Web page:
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CICS Professor Emery Berger Granted ASPLOS 2019 Most Influential Paper Award

Emery Berger
Professor Emery Berger

Professor Emery Berger, co-director of the College of Information and Computer Sciences (CICS) PLASMA Research Lab, has won the Most Influential Paper Award at the 24th annual ACM International Conference on Architectural Support for Programming Languages and Operating Systems (ASPLOS) for his 2000 paper, "Hoard: A Scalable Memory Allocator for Multithreaded Applications." The paper was co-authored by former CICS faculty member Kathryn McKinley, and researchers Robert D. Blumofe and Paul R. Wilson.

The ASPLOS Most Influential Paper Award recognizes one paper per year that has had a major influence on the field. The conference's program committee nominates papers from any ASPLOS conference that occurred ten or more conferences ago.

In this year's winning paper, Berger and his collaborators presented Hoard, the first memory allocator, also known as memory management software, that simultaneously addressed issues posed by parallel, multithreaded C and C++ programs like database managers and web servers.

At the time the paper was published, multiprocessor memory allocators often suffered from problems that included poor performance and scalability, heap organizations that introduced false sharing (further degrading performance), and a dramatic increase in memory consumption when confronted with the memory allocation and freeing demands of multi-threaded programs.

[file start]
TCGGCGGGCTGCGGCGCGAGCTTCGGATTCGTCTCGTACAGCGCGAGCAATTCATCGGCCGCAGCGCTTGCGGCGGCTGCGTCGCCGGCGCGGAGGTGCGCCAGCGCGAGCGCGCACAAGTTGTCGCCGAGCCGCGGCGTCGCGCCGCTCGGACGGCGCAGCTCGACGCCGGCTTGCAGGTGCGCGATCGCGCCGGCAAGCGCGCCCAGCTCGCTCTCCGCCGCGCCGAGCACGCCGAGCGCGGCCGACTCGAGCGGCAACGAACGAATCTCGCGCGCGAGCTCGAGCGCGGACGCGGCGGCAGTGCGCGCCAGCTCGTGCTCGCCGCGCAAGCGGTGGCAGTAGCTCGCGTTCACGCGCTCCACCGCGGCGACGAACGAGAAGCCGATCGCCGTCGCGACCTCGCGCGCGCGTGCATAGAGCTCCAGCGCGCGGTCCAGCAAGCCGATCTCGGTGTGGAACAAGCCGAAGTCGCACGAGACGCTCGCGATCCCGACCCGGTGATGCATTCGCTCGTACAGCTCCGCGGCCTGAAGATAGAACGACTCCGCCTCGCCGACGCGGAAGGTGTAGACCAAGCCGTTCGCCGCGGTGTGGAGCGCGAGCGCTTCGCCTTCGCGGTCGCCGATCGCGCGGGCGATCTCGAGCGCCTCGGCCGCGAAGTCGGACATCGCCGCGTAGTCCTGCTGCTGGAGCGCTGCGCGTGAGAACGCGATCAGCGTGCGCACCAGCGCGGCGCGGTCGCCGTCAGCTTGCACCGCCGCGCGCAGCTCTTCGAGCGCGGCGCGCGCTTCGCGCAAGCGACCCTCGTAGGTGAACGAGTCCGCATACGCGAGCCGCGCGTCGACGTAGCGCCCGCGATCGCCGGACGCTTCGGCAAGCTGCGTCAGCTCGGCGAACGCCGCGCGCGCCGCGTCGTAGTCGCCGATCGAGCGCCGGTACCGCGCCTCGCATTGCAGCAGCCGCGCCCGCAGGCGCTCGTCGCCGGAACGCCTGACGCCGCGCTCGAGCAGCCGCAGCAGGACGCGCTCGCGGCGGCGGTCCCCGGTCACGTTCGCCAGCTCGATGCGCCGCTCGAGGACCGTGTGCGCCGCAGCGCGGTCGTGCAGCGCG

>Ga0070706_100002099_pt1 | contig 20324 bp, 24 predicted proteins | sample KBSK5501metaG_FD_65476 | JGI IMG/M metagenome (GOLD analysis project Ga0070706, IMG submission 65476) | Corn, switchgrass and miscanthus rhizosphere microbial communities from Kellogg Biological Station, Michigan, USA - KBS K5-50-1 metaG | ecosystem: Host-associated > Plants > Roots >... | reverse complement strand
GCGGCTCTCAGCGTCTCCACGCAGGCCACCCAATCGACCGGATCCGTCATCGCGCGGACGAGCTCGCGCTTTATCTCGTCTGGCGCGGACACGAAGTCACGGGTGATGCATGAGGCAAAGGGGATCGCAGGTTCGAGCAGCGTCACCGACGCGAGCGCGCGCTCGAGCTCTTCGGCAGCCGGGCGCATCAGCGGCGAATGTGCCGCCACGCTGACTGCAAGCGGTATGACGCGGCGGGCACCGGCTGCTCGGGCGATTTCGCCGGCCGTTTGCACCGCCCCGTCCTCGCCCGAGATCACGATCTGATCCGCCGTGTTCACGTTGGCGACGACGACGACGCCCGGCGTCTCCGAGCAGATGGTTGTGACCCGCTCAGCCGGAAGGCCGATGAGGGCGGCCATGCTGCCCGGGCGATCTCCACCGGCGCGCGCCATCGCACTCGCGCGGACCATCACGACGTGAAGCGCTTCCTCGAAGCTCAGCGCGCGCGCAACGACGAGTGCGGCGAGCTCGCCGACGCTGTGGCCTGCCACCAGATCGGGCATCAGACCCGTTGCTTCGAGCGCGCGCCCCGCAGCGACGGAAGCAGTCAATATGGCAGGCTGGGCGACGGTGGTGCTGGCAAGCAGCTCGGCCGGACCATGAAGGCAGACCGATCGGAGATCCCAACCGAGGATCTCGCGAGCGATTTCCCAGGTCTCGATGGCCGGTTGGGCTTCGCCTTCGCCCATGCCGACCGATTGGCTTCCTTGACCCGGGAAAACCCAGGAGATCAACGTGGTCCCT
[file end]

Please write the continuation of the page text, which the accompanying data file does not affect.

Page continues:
In response, Berger and his collaborators developed Hoard, an allocator that attacks all of these problems simultaneously. Hoard first manages objects in large groups called "superblocks", anticipating future memory consumption needs and reducing the number of times the application needs to request memory from the operating system. Because each thread gets its own pool of superblocks, which it can access without interference from any other thread, threads can run at full speed. This approach also reduces the risk of false sharing problem by ensuring that memory from each processor is kept separate, avoiding potential conflicts. Finally, to keep space consumption low, Hoard tracks the amount of empty space accumulating in any thread's pool; if this crosses a threshold, it moves an empty, or nearly-empty, superblock to a common shared pool. Together, these approaches make Hoard the first multiprocessor allocator that scales up to large numbers of threads while remaining memory efficient.

In the nineteen years since the paper's publication, Hoard has been integrated into technologies used by a wide range of companies, including British Telecom, Cisco, Credit Suisse, Reuters, Royal Bank of Canada, SAP, and Tata. The Hoard algorithm also serves as the basis for the Mac OS X Memory Manager.

Berger received a PhD in Computer Science from the University of Texas at Austin in 2002. His honors include receiving a Microsoft Research Fellowship, an NSF CAREER Award, and a Lilly Teaching Fellowship, among others. He was named an ACM Senior Member and an ACM Distinguished Member in 2010 and 2018, respectively. He previously received Test of Time Awards at OOPSLA 2012 and PLDI 2016.